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HST hot-Jupiter transmission spectral survey: evidence for aerosols and lack of TiO in the atmosphere of WASP-12b

Sing, D. K. and Lecavelier des Etangs, A. and Fortney, J. J. and Burrows, A. S. and Pont, F. and Wakeford, H. R. and Ballester, G. E. and Nikolov, N. and Henry, G. W. and Aigrain, S. and Deming, D. and Evans, T. M. and Gibson, N. P. and Huitson, C. M. and Knutson, H. and Showman, A. P. and Vidal-Madjar, A. and Wilson, P. A. and Williamson, M. H. and Zahnle, K. (2013) HST hot-Jupiter transmission spectral survey: evidence for aerosols and lack of TiO in the atmosphere of WASP-12b. Monthly Notices of the Royal Astronomical Society, 436 (4). pp. 2956-2973. ISSN 0035-8711. doi:10.1093/mnras/stt1782.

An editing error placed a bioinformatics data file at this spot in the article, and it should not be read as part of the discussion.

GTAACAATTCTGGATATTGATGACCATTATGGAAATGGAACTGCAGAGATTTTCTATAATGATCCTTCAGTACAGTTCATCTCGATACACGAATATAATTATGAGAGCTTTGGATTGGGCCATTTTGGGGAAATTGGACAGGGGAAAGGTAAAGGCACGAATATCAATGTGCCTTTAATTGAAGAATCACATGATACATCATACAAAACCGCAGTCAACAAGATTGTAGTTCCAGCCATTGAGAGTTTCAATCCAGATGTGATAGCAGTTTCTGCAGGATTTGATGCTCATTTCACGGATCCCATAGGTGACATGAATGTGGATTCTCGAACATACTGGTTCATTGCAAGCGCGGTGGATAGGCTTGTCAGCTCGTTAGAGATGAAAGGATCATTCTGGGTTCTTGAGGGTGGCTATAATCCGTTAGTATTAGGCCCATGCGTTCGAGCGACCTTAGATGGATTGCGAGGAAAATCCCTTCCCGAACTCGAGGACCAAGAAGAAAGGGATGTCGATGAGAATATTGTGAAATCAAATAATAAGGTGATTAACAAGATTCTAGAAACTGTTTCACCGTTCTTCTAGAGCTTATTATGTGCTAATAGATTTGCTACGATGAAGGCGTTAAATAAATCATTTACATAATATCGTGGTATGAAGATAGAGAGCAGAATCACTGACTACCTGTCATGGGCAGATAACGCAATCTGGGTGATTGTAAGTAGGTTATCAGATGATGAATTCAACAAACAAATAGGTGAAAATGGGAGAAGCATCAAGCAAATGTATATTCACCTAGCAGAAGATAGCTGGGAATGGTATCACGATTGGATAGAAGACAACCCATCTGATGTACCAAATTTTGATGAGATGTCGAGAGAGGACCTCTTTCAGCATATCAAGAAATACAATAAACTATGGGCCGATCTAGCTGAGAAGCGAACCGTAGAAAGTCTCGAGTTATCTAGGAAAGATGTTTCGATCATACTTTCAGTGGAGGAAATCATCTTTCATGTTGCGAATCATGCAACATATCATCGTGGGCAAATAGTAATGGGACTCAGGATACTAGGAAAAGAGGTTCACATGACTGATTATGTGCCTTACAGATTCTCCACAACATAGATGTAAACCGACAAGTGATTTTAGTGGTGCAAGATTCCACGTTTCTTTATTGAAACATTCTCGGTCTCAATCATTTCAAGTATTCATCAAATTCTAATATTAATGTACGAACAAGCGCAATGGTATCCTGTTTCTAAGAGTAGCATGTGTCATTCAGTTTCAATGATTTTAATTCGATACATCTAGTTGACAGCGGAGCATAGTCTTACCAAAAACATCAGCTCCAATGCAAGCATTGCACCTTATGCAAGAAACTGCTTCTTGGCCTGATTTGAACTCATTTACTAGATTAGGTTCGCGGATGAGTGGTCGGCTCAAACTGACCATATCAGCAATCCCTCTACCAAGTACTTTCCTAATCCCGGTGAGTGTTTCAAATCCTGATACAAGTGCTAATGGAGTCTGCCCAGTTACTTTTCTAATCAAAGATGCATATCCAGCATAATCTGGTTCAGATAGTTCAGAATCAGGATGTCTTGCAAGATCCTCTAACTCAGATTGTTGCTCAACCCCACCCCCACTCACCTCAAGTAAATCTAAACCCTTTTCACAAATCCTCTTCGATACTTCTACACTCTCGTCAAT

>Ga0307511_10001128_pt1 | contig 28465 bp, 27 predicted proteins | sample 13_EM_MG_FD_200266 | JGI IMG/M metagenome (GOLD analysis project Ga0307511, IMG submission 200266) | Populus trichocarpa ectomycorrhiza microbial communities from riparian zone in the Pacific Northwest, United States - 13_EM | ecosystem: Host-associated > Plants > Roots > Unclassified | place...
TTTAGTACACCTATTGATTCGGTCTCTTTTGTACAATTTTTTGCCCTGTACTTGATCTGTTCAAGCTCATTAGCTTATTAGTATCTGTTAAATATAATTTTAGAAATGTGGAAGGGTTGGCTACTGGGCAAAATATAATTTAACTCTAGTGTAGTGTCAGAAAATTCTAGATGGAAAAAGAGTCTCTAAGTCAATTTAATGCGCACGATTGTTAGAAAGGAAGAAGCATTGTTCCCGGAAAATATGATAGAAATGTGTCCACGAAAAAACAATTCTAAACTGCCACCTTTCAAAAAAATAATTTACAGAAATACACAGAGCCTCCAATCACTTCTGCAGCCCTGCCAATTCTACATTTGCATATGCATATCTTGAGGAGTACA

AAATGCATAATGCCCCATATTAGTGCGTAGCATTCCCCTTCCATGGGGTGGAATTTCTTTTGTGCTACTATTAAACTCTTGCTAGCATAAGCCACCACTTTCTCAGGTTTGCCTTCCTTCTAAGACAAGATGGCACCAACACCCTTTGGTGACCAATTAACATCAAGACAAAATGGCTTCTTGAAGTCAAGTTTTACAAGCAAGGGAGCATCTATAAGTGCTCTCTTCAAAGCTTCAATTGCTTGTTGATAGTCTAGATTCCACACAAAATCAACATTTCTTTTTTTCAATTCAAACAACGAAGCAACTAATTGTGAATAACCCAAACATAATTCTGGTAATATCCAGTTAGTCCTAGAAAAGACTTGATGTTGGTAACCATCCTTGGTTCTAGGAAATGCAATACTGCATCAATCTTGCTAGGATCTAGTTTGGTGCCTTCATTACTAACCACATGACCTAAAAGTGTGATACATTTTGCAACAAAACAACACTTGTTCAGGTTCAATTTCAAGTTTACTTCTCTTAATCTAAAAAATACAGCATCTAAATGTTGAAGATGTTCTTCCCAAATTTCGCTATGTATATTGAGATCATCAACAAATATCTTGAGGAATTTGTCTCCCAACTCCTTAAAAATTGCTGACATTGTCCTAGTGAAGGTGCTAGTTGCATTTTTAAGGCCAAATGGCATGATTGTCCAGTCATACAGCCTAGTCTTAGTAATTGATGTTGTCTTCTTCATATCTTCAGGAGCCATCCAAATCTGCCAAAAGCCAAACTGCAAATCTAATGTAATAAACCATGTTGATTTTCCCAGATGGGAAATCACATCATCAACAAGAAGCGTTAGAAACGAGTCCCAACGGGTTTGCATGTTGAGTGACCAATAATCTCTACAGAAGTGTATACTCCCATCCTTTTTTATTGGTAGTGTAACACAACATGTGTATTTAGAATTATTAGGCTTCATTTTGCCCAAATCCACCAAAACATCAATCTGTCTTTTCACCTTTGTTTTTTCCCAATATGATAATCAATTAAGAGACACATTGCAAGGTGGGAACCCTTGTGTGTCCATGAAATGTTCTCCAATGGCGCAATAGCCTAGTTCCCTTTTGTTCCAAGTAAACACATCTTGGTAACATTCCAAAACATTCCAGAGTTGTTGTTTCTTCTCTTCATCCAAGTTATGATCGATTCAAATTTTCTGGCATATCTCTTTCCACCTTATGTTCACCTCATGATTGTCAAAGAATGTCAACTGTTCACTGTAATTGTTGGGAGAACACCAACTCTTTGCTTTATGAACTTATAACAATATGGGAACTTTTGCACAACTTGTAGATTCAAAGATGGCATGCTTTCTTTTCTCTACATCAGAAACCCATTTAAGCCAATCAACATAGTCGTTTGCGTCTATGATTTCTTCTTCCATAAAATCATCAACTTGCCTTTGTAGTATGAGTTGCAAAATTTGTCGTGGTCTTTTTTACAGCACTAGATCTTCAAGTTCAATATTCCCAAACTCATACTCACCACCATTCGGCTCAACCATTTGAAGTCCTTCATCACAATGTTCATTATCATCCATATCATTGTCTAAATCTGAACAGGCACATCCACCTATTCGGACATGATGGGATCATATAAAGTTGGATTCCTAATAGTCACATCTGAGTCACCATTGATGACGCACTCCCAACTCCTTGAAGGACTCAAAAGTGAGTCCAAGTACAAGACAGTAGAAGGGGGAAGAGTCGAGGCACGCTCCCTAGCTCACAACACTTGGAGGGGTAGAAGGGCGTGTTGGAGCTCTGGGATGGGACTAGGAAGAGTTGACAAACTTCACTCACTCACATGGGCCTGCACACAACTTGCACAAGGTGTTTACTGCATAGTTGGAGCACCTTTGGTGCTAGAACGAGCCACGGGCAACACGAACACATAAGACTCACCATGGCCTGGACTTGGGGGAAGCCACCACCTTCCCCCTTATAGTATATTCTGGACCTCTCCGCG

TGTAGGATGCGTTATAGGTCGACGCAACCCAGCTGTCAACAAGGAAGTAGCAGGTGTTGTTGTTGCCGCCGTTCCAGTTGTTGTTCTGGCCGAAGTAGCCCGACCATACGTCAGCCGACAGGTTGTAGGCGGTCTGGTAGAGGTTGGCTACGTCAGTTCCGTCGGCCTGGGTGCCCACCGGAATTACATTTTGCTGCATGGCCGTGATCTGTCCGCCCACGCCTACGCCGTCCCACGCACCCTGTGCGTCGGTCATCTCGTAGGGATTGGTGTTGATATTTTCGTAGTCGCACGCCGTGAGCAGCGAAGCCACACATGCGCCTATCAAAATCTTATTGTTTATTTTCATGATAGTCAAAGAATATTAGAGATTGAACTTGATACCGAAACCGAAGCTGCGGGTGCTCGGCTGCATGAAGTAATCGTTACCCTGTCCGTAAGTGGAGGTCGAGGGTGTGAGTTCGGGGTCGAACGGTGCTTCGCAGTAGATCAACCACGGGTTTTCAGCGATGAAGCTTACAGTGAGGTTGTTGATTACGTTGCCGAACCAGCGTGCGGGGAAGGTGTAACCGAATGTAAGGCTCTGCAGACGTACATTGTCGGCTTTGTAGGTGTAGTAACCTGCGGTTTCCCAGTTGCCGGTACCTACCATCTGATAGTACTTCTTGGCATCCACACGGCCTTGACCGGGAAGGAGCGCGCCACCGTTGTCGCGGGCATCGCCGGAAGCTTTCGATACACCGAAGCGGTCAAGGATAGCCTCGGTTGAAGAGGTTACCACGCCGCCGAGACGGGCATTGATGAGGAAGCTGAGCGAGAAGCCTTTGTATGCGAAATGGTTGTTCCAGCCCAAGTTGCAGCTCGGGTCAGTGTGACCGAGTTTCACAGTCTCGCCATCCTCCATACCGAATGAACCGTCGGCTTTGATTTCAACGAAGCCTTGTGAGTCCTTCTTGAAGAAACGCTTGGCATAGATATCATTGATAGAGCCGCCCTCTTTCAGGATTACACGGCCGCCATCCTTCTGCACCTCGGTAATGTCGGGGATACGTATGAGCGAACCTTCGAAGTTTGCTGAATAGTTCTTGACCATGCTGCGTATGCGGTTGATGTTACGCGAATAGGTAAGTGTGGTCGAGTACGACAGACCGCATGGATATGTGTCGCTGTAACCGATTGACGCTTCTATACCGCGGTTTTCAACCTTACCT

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We present Hubble Space Telescope (HST) optical transmission spectra of the transiting hot-Jupiter WASP-12b, taken with the Space Telescope Imaging Spectrograph instrument. The resulting spectra cover the range 2900–10 300 Å which we combined with archival Wide Field Camera 3 spectra and Spitzer photometry to cover the full optical to infrared wavelength regions. With high spatial resolution, we are able to resolve WASP-12A's stellar companion in both our images and spectra, revealing that the companion is in fact a close binary M0V pair, with the three stars forming a triple-star configuration. We derive refined physical parameters of the WASP-12 system, including the orbital ephemeris, finding the exoplanet's density is ∼20 per cent lower than previously estimated. From the transmission spectra, we are able to decisively rule out prominent absorption by TiO in the exoplanet's atmosphere, as there are no signs of the molecule's characteristic broad features nor individual bandheads. Strong pressure-broadened Na and K absorption signatures are also excluded, as are significant metal-hydride features. We compare our combined broad-band spectrum to a wide variety of existing aerosol-free atmospheric models, though none are satisfactory fits. However, we do find that the full transmission spectrum can be described by models which include significant opacity from aerosols: including Rayleigh scattering, Mie scattering, tholin haze and settling dust profiles. The transmission spectrum follows an effective extinction cross-section with a power law of index α, with the slope of the transmission spectrum constraining the quantity αT = −3528 ± 660 K, where T is the atmospheric temperature. Rayleigh scattering (α = −4) is among the best-fitting models, though requires low terminator temperatures near 900 K. Sub-micron size aerosol particles can provide equally good fits to the entire transmission spectrum for a wide range of temperatures, and we explore corundum as a plausible dust aerosol. The presence of atmospheric aerosols also helps to explain the modestly bright albedo implied by Spitzer observations, as well as the near blackbody nature of the emission spectrum. Ti-bearing condensates on the cooler night-side is the most natural explanation for the overall lack of TiO signatures in WASP-12b, indicating the day/night cold trap is an important effect for very hot Jupiters. These findings indicate that aerosols can play a significant atmospheric role for the entire wide range of hot-Jupiter atmospheres, potentially affecting their overall spectrum and energy balance.